TC and I picked this flat of strawberries, setting us back a whopping $9. We shared 4 pints with friends, ate 2, and froze the rest for smoothies. Our friends MC, LTH, and IP made delicious jam with their berries.

Farm tour! Name those veggies…

This is what a potato plant looks like.

Jose, the farm foreman, digging up potatoes. Ah, those roots look familiar!

Admiring the pretty cabbage plants.

Onions that bolted overnight, rendering them unedible. But they sure are interesting looking, huh?



So there are these things called watermelon daikon radishes…

So, one of the really cool (and occasionally frustrating) things about getting a CSA box is you never know what you’re gonna get. This week, we got 2 watermelon daikon radishes. What are they, you ask? According to our CSA newsletter:

This large round root veggie with a beautiful burst of magenta color in the center is related to the turnip and horseradish. It has a crispy texture and a mildly sweet and peppery flavor. This interesting radish can be cooked like a turnip, sautéed, braised, added to a lovely stir-fry or stew. It can also be eaten raw as a lovely accompaniment to salad or sandwich.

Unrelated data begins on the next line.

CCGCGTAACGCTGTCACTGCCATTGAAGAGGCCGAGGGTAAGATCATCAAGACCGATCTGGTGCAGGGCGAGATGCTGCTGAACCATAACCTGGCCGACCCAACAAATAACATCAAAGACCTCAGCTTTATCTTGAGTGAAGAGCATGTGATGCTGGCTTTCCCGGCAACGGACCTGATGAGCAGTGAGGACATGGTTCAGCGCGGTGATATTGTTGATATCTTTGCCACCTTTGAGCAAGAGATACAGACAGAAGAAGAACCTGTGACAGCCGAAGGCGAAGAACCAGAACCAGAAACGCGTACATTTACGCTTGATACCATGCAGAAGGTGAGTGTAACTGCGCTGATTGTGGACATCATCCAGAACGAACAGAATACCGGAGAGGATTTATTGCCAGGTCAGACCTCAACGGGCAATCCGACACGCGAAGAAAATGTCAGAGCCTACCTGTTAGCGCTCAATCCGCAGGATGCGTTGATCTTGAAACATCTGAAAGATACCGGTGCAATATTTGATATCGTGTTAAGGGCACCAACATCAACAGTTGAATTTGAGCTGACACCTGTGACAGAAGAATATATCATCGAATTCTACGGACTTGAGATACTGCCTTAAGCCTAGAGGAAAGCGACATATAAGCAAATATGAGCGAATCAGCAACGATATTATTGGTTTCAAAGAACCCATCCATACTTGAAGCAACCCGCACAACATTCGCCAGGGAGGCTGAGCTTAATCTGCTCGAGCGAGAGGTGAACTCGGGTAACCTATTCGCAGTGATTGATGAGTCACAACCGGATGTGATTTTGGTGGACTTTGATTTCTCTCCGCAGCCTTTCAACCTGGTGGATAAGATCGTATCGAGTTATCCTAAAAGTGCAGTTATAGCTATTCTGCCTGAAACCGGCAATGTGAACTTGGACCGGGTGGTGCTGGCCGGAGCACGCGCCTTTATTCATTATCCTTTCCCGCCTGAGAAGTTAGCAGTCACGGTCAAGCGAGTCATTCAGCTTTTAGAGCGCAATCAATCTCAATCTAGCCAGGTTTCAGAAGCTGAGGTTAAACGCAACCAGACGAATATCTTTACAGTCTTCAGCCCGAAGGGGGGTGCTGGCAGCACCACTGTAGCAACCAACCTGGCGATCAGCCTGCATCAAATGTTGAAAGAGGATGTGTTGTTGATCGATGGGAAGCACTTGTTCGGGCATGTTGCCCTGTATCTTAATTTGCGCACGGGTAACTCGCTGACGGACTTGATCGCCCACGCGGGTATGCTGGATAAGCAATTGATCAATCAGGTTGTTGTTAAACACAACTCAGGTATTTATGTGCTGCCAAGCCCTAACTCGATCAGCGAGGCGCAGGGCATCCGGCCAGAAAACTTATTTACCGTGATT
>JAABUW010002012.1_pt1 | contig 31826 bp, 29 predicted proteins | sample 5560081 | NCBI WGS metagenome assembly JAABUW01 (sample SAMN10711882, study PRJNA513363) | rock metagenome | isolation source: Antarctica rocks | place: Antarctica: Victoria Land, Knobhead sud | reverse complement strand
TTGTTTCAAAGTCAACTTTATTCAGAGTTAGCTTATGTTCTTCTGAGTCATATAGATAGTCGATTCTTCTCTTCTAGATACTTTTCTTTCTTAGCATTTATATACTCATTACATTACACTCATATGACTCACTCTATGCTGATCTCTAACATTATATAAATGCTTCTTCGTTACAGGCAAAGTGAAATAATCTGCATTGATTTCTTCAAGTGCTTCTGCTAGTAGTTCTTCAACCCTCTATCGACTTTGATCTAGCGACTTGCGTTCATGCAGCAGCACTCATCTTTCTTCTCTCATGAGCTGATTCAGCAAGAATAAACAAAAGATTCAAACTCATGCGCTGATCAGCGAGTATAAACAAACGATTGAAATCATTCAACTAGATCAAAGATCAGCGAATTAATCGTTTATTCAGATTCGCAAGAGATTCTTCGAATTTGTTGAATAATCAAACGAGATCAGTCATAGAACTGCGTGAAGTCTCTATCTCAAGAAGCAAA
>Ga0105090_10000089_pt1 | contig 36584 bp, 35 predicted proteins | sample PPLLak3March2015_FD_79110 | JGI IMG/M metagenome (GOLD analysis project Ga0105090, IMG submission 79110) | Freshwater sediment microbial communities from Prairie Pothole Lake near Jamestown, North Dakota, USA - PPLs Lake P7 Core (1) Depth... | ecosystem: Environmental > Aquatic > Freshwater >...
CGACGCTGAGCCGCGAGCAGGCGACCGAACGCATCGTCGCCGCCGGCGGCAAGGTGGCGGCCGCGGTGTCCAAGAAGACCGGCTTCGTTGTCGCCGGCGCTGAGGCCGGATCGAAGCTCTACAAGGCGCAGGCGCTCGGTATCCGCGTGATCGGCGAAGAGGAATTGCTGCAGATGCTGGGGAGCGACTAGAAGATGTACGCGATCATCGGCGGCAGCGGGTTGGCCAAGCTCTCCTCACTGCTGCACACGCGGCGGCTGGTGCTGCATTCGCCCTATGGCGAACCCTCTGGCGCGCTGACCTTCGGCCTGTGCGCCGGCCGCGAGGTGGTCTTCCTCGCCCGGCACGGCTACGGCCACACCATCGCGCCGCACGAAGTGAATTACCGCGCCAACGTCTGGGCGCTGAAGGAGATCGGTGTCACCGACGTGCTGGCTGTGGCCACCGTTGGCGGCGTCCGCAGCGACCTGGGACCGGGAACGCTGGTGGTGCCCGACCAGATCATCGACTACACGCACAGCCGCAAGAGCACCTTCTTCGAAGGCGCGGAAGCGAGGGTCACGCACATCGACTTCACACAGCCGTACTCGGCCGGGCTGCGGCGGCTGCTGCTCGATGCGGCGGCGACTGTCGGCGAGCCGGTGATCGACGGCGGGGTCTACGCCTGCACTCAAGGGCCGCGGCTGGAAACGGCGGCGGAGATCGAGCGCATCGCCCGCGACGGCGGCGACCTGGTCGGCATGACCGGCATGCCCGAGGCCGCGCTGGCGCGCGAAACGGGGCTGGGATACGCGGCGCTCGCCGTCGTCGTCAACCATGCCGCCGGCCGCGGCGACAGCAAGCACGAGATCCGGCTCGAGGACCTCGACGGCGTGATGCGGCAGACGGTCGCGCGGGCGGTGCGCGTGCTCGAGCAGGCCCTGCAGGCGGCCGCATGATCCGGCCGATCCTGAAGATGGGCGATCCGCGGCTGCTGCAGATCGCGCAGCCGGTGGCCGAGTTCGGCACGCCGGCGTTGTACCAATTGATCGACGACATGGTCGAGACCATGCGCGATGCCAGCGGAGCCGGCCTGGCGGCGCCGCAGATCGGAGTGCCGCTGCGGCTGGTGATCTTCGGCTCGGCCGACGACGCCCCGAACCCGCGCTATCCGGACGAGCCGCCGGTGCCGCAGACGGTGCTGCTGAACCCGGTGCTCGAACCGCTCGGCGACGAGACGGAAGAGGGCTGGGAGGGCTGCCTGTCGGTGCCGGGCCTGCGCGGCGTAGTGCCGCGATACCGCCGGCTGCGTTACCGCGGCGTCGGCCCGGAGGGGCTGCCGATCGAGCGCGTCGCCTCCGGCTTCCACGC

Oh, so THAT'S why they call it a watermelon daikon radish!

Since we had already defrosted some Marin Sun Farms ground pork for a misnamed “stir-fry mix” (more on that in the next post), we decided to make a stir-fry with the watermelon daikon radishes, broccoli, and pork.  We also made sautéed  collard greens with garlic, salt, and pepper. Yum yum!

Makes a beautiful stir fry, dontcha think?

As promised, the watermelon daikon was indeed crispy, mildly sweet, and peppery. It’s less watery than regular daikon, and crispier than broccoli stems. I liked them! They’re pretty unusual though, so I’m not sure where to get more if I wanted them, but they were definitely a fun treat. Highly recommended!


CSA Update 01/30/12

A quick update on how the CSA project is going. We managed to cook/eat most of our first box, though I’m sad to report that certain things did go to waste (RIP turnips, half a bag of spinach). Here’s what we made:

  • White beans and cabbage — The recipe was included on the CSA newsletter that came with the box. It looked quite promising, but ended up being very boring. (Hence, no pictures here.)
  • Bacon and broccoli (and romanesco!) pasta — I thought for sure this would be a winner, but we bought lackluster bacon from Whole Foods, which didn’t help matters.